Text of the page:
Second, governments may — with some success — impose policies that have more negative than positive effects. These can include communities preventing grain from leaving their area and national governments banning exports. The latter is a standard reaction of many governments to food price crises and gets plenty of attention, but comparable restrictions by local communities are also not unusual.
A third kind of policy mistake is spending inordinate sums on broad food or fertilizer subsidies that are unsustainable.
In thinking about how governments and donor agencies should respond, we therefore focus on three common myths about the behavior and performance of food systems and their value chains in Africa, and derive lessons about actions governments should take and actions they should avoid. This builds off recent work on food system myths and government response to the COVID-19 pandemic.
The first common myth is that imports are central to national food security. Yet, the fact is that, for sub-Saharan Africa (SSA) as a whole, the import share in food consumption (in quantity terms) ranges from 10% to 13%, depending on the measure used. So, around 90% of all food consumption in SSA comes from domestic production moving through entirely domestic value chains. Import shares in wheat, rice and vegetable oil consumption are much higher (around 76%, 40% and 67%, respectively, for SSA as a whole in 2019, per the FAO Statistical Database (FAOSTAT)), but key products such as maize, sorghum and millet; regional grains like teff, cassava and other roots and tubers; fruits and vegetables; and meat have far lower shares of imports in their total consumption. Import shares are higher for some countries, but this means they are well below 10% in many others. Clearly, while food imports matter to food security, they do not drive it.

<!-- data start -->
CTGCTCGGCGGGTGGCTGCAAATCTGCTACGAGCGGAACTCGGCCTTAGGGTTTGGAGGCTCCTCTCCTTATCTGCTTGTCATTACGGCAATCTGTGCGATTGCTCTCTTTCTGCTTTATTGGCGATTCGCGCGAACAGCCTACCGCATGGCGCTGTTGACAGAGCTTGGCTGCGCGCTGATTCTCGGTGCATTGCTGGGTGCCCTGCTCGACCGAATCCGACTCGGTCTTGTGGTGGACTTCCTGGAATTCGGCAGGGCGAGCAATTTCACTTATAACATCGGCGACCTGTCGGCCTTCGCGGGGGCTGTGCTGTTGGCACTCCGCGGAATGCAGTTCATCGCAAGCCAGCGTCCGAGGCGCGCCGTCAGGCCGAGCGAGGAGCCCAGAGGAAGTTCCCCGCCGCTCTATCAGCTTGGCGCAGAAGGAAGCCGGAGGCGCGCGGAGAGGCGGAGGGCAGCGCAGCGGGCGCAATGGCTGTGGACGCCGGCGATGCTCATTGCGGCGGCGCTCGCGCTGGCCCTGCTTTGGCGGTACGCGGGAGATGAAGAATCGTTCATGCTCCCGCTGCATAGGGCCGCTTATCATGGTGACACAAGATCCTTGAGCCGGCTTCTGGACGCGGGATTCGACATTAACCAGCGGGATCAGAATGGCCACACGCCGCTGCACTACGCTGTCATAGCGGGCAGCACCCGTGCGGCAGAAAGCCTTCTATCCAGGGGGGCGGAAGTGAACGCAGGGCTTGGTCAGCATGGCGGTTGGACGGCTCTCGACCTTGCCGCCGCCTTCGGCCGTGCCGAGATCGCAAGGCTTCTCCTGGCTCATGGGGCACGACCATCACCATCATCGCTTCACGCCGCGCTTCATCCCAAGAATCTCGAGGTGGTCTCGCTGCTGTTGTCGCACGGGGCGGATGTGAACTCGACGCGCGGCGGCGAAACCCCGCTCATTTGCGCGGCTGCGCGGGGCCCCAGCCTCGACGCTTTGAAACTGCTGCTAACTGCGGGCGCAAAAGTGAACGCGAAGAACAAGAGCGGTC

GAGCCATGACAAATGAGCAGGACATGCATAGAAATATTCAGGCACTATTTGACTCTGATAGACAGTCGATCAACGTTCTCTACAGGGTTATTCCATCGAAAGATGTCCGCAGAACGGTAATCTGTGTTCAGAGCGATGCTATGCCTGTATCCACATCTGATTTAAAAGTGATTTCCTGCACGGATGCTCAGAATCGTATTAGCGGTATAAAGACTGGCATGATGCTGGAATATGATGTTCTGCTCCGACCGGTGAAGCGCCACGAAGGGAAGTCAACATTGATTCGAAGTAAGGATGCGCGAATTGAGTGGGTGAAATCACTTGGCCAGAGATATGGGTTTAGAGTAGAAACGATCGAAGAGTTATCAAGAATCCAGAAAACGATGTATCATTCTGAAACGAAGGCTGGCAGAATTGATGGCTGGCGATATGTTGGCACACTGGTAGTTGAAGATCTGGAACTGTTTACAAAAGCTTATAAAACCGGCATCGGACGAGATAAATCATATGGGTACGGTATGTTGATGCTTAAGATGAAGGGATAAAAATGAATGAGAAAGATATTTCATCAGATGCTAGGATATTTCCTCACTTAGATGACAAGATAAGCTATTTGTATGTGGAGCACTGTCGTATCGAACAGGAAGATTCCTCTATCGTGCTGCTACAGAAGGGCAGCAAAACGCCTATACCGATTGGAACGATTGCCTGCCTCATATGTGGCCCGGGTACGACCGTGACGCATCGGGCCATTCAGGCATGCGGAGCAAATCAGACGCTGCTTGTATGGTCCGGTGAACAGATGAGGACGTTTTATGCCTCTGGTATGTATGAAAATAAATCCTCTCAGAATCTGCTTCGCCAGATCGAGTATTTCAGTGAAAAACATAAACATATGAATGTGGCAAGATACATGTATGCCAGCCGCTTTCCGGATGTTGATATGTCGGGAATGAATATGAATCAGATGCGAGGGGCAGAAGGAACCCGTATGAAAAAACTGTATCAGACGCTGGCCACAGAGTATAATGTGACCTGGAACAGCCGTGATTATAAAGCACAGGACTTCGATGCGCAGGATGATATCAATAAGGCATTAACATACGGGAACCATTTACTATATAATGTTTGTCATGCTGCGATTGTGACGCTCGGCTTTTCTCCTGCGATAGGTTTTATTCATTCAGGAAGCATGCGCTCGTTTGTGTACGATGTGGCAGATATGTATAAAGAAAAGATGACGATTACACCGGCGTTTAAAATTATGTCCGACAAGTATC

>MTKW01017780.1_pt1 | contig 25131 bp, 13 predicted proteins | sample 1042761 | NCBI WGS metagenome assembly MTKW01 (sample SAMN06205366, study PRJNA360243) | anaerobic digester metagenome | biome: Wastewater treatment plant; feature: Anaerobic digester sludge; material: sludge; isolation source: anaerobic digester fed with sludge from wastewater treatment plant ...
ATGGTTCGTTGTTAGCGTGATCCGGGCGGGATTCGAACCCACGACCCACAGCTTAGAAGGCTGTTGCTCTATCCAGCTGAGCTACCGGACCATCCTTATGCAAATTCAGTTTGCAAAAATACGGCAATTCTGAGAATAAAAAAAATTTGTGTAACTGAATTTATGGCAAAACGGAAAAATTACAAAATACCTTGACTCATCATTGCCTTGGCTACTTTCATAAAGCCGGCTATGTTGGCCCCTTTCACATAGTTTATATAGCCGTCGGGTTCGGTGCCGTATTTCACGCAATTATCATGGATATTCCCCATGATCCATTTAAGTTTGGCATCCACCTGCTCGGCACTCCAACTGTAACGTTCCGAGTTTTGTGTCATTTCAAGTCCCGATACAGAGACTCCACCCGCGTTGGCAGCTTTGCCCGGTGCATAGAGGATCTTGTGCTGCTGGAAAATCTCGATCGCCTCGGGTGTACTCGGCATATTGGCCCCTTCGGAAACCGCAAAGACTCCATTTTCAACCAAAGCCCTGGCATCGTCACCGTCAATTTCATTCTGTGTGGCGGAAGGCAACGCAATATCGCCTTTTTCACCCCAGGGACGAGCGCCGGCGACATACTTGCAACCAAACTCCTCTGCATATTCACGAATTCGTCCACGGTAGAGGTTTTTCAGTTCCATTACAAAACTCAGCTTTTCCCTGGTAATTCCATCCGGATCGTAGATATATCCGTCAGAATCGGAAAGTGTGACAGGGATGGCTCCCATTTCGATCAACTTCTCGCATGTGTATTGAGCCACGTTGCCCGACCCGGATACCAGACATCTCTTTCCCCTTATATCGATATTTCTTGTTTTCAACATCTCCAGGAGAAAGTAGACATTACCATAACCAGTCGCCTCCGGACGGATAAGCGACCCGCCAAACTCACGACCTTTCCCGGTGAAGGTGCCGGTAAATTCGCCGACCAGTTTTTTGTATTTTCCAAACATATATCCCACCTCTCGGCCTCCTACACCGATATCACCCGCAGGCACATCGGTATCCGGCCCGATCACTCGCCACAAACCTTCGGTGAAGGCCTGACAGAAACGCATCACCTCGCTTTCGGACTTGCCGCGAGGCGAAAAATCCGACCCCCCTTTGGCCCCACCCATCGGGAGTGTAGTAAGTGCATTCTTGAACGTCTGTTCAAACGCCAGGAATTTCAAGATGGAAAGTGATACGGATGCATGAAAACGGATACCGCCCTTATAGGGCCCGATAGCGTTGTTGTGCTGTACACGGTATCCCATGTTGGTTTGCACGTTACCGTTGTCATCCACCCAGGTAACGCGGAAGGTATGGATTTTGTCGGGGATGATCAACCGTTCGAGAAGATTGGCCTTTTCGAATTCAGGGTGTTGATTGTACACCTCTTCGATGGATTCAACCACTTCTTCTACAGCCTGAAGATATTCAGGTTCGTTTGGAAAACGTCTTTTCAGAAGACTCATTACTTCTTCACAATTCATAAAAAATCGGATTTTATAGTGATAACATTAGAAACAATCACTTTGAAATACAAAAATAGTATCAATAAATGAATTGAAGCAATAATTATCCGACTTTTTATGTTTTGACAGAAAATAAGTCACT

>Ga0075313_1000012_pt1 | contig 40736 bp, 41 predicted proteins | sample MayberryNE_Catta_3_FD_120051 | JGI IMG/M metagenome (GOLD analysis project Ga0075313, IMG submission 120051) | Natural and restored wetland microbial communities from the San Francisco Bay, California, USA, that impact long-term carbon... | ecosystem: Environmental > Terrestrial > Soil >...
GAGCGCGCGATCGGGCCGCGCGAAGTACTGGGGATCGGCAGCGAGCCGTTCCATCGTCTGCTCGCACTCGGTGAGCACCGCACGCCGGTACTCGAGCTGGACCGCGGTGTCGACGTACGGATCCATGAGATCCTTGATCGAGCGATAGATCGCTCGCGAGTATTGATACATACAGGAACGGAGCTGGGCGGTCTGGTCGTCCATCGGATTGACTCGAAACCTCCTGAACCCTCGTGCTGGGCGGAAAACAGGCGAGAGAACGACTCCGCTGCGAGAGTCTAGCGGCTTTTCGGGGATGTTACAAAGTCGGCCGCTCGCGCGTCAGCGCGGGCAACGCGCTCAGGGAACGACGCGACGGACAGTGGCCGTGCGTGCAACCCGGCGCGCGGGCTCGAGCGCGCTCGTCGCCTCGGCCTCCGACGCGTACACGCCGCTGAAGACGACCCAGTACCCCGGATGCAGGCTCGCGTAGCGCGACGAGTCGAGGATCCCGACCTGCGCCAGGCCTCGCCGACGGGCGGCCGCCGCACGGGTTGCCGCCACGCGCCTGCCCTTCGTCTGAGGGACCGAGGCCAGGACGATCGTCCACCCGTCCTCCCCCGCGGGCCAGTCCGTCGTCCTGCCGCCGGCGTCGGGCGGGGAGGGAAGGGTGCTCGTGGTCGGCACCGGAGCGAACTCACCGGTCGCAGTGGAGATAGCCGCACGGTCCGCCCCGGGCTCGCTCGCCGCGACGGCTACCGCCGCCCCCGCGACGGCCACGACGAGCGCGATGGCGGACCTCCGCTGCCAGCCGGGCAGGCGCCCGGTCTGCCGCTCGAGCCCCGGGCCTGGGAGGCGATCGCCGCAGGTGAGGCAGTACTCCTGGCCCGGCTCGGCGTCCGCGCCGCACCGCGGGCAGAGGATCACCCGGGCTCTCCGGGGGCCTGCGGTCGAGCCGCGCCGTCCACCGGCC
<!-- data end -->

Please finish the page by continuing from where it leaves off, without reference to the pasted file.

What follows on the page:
A second myth is that households have a narrow consumption basket and limited ability to respond to price shocks in imported foods. Instead, the fact is that wheat and rice account for only 2.5% of all food consumption in SSA by tonnage and that other staple foods conferring calories, such as maize, other grains, cassava and many other roots and tubers, provide many poor households with the opportunity to dodge away from staple commodities experiencing price spikes. Vegetable oils typically account for 2%-3% of total food supply, per FAOSTAT in 2019. Substitution may be more difficult here: while many African households have an ancient tradition of using peanuts and animal fat as key sources of fat, it is not clear how many can meaningfully substitute those for modern vegetable oils.
A third myth is that rural households purchase little food; the fact is that around 50% of all rural food consumption in many countries of East and Southern Africa is now purchased; one journal article reports 60% for Tanzania and another journal article reports 78% in Nigeria. Value chains (particularly domestic value chains) for the provision of food are crucial for the food security of rural households, not just urban households.
The key takeaway is that domestic value chains (meaning not imported food) are crucial to food consumption in both rural and urban Africa. If these can continue to work effectively during this crisis, they will allow households to reduce the impact of the war-induced price spikes on their food consumption. If policy mistakes are made, and if key targeted policy actions are not taken, then the negative food security effects will be far greater.
Key threats to value chain functioning